In fact, FDA has reported seeing an increase in the number of reported adverse events, including one death, related to biotin interference with lab test results. Clinical laboratories can avoid these issues by selecting and using lab tests that are not vulnerable to biotin interference.
CLP: Does the problem of biotin interference only apply to tests that use blood samples? How do high levels of biotin skew test results?
Wonderling: To date, this interference problem is known to apply only to blood samples, as the free biotin in the subject’s blood interferes with the ability of streptavidin to capture the biotinylated target. In tests that use the free capture biotin-streptavidin method, the levels of biotin that people currently take can skew results. The interference can produce either a falsely lowered or a falsely elevated test result, depending on the assay format, which may lead to the misdiagnosis of patients.
CLP: How does the assay format determine whether test results will be falsely elevated or lowered by excess biotin?
Wonderling: IVD developers typically employ one of two assay formats. If the test is formatted as a sandwich assay, where the target analyte is sandwiched between two antibodies, excess biotin can result in test results that are falsely lowered (see Figure 2). On the other hand, if the test is formatted as a competitive assay, where the target analyte competes with the labeled analyte, the results may be falsely elevated (see Figure 3).
CLP: Why is it of concern if a cardiac troponin or sepsis test is affected by biotin interference?
Wonderling: Cardiac troponin is a protein whose presence in the blood can be a sign of injury to the heart muscle, so immediate troponin testing is indicated for patients who are suspected of having a heart attack. To help diagnose heart attacks, doctors use troponin lab tests to detect changes in troponin levels because troponin levels rise when heart cells are damaged. Although a small proportion of suspected heart attacks is diagnosed by means of electrocardiograms or clinical findings, in most cases clinicians rely on a troponin result to help guide patient management.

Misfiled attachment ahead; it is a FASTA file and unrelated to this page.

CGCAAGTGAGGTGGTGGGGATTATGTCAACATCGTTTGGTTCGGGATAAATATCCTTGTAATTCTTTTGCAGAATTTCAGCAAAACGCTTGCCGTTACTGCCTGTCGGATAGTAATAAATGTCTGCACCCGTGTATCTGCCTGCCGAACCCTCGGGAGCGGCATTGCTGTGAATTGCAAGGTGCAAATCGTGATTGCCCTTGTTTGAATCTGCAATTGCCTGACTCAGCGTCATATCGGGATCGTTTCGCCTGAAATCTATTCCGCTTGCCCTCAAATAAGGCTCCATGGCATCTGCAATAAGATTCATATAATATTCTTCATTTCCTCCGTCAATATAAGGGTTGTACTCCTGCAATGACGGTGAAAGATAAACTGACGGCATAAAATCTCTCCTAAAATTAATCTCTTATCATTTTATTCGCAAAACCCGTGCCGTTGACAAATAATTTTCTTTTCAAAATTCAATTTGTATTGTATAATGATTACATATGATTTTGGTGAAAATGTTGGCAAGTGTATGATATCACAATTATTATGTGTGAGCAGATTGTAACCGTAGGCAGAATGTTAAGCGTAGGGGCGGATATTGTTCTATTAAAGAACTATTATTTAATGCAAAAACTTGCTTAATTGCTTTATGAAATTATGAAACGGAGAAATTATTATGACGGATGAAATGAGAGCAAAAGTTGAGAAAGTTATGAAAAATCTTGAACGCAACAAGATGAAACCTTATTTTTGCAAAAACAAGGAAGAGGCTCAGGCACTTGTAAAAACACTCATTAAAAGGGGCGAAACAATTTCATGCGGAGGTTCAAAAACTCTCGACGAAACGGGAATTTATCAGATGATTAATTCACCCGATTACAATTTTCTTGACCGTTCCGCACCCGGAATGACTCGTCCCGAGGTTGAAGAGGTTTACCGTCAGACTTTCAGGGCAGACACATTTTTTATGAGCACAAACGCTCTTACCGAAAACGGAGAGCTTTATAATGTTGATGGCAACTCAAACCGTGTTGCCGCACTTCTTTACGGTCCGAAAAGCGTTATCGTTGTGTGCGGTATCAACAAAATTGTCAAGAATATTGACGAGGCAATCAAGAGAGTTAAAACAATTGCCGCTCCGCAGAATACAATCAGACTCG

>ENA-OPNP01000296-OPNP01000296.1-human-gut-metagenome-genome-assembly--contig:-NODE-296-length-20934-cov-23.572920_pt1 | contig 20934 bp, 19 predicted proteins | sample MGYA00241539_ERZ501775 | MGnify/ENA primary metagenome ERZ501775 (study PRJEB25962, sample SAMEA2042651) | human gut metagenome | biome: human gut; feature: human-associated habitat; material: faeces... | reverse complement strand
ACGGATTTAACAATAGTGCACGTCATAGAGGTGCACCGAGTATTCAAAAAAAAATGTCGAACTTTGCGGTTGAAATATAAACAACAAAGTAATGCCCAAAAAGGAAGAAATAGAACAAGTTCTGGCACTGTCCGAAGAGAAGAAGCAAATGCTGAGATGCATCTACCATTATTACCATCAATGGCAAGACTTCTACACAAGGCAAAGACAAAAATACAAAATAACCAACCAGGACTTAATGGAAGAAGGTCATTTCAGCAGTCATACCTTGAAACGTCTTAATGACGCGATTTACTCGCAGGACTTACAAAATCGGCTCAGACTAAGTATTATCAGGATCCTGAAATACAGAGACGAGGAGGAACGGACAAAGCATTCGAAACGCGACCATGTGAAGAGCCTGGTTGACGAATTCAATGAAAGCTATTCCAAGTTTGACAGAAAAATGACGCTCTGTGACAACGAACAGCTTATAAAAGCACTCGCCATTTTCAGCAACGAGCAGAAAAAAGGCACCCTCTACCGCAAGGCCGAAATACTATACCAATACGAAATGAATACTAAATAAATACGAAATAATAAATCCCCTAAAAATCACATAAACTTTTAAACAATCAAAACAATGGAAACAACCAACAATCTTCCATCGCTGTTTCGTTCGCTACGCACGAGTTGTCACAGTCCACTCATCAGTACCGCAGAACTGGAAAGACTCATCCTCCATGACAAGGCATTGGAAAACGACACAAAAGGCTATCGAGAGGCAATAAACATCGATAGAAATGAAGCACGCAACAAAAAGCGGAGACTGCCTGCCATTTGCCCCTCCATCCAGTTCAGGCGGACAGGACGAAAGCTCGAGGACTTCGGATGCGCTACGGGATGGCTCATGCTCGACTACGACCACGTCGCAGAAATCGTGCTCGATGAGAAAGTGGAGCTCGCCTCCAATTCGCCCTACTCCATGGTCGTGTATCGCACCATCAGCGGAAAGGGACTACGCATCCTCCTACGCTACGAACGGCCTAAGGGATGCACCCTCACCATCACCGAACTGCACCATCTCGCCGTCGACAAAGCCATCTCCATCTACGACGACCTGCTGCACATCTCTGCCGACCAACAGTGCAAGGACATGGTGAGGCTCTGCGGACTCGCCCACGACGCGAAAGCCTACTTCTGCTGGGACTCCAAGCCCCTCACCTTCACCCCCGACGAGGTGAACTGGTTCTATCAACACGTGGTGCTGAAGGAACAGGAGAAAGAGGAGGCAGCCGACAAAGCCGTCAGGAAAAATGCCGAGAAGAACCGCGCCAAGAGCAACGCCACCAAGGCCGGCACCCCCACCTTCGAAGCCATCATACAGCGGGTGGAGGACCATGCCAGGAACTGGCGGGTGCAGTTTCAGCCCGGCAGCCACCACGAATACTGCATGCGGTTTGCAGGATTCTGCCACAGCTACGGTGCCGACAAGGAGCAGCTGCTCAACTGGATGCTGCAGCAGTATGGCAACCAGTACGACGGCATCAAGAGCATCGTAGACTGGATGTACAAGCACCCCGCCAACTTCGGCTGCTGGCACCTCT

For a patient who may be having a heart attack, time is of the essence. Testing cannot be delayed while waiting for an elevated level of biotin to be cleared from the patient’s system. When a patient presents with chest pain, for example, it’s important to carry out an evaluation promptly to determine whether the patient needs immediate transfer to a coronary care unit or catheterization lab for further care. A falsely low troponin test result due to biotin interference could lead to grave consequences, including delays in follow-up testing, misdiagnosis, late initiation of treatment, or even death.
Similarly, in cases where a patient is suspected of having sepsis, testing to determine the blood level of procalcitonin may be useful for patient management and treatment. But if the test generates erroneous results, it could cause some confusion and possible delays. In the case of sepsis, every hour of delay in diagnosis increases patient mortality by 7.6%.2
CLP: How long does biotin stay in the body? After taking biotin, for instance, can patients get rid of the potential for interference by waiting for a few hours before having their blood drawn?
Wonderling: Current data suggest that the length of time required to clear biotin from patient samples may vary from a few days to a few weeks.3–5 Ordering physicians need to consider the amount of biotin taken by the patient, how long the patient has been taking biotin, and how vulnerable the ordered test may be to biotin interference.
Even on the same lab platforms, some tests are more vulnerable to biotin interference than others. In its November 2017 safety communication, FDA noted that “currently available data is insufficient to support recommendations for safe testing using affected tests in patients taking high levels of biotin, including about the length of time for biotin clearance from the blood.”
CLP: Are all lab tests and lab platforms affected by biotin interference?
Wonderling: The good news is that not all lab tests and lab platforms are vulnerable to biotin interference. Having access to such nonvulnerable tests is critical for evaluating patients in acute care situations, such as heart attack or sepsis. For example, lab tests currently available from Abbott are designed in such a way that biotin doesn’t affect the test results. Abbott has investigated the company’s four assays that use biotin, and has confirmed that there is no interference when biotin is introduced up to 1000 ng/mL.
CLP: What are the practical alternatives to biotin technology in current use by test developers?